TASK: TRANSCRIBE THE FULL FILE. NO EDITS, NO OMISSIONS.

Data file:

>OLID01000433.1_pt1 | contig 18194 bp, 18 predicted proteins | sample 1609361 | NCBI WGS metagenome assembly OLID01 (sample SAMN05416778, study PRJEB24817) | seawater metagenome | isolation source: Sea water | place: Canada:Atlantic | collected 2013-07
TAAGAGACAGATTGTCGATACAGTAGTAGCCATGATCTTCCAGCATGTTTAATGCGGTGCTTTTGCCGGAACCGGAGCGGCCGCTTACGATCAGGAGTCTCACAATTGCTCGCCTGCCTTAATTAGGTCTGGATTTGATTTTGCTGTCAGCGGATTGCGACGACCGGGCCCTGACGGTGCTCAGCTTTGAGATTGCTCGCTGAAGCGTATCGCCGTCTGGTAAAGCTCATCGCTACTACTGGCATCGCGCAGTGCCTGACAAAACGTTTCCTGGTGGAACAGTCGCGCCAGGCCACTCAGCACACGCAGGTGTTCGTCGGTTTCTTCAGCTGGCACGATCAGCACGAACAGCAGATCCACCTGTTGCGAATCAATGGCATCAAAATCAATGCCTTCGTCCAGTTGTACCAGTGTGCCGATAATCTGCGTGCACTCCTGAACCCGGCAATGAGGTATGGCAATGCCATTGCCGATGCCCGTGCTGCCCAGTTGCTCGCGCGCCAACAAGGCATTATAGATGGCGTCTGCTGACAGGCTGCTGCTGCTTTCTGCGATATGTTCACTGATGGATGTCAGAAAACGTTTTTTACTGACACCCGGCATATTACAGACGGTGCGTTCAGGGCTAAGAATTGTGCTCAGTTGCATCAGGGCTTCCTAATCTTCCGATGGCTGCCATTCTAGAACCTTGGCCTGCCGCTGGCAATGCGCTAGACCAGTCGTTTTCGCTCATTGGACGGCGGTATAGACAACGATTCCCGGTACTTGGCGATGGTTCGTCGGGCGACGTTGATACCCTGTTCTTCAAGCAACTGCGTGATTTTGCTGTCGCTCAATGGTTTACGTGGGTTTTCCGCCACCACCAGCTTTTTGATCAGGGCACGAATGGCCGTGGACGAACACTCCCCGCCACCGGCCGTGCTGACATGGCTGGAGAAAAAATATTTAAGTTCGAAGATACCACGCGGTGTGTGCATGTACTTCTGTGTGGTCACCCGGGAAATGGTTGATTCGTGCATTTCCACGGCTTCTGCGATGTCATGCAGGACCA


>OLID01000433.1_pt1 | contig 18194 bp, 18 predicted proteins | sample 1609361 | NCBI WGS metagenome assembly OLID01 (sample SAMN05416778, study PRJEB24817) | seawater metagenome | isolation source: Sea water | place: Canada:Atlantic | collected 2013-07
TAAGAGACAGATTGTCGATACAGTAGTAGCCATGATCTTCCAGCATGTTTAATGCGGTGCTTTTGCCGGAACCGGAGCGGCCGCTTACGATCAGGAGTCTCACAATTGCTCGCCTGCCTTAATTAGGTCTGGATTTGATTTTGCTGTCAGCGGATTGCGACGACCGGGCCCTGACGGTGCTCAGCTTTGAGATTGCTCGCTGAAGCGTATCGCCGTCTGGTAAAGCTCATCGCTACTACTGGCATCGCGCAGTGCCTGACAAAACGTTTCCTGGTGGAACAGTCGCGCCAGGCCACTCAGCACACGCAGGTGTTCGTCGGTTTCTTCAGCTGGCACGATCAGCACGAACAGCAGATCCACCTGTTGCGAATCAATGGCATCAAAATCAATGCCTTCGTCCAGTTGTACCAGTGTGCCGATAATCTGCGTGCACTCCTGAACCCGGCAATGAGGTATGGCAATGCCATTGCCGATGCCCGTGCTGCCCAGTTGCTCGCGCGCCAACAAGGCATTATAGATGGCGTCTGCTGACAGGCTGCTGCTGCTTTCTGCGATATGTTCACTGATGGATGTCAGAAAACGTTTTTTACTGACACCCGGCATATTACAGACGGTGCGTTCAGGGCTAAGAATTGTGCTCAGTTGCATCAGGGCTTCCTAATCTTCCGATGGCTGCCATTCTAGAACCTTGGCCTGCCGCTGGCAATGCGCTAGACCAGTCGTTTTCGCTCATTGGACGGCGGTATAGACAACGATTCCCGGTACTTGGCGATGGTTCGTCGGGCGACGTTGATACCCTGTTCTTCAAGCAACTGCGTGATTTTGCTGTCGCTCAATGGTTTACGTGGGTTTTCCGCCACCACCAGCTTTTTGATCAGGGCACGAATGGCCGTGGACGAACACTCCCCGCCACCGGCCGTGCTGACATGGCTGGAGAAAAAATATTTAAGTTCGAAGATACCACGCGGTGTGTGCATGTACTTCTGTGTGGTCACCCGGGAAATGGTTGATTCGTGCATTTCCACGGCTTCTGCGATGTCATGCAGGACCA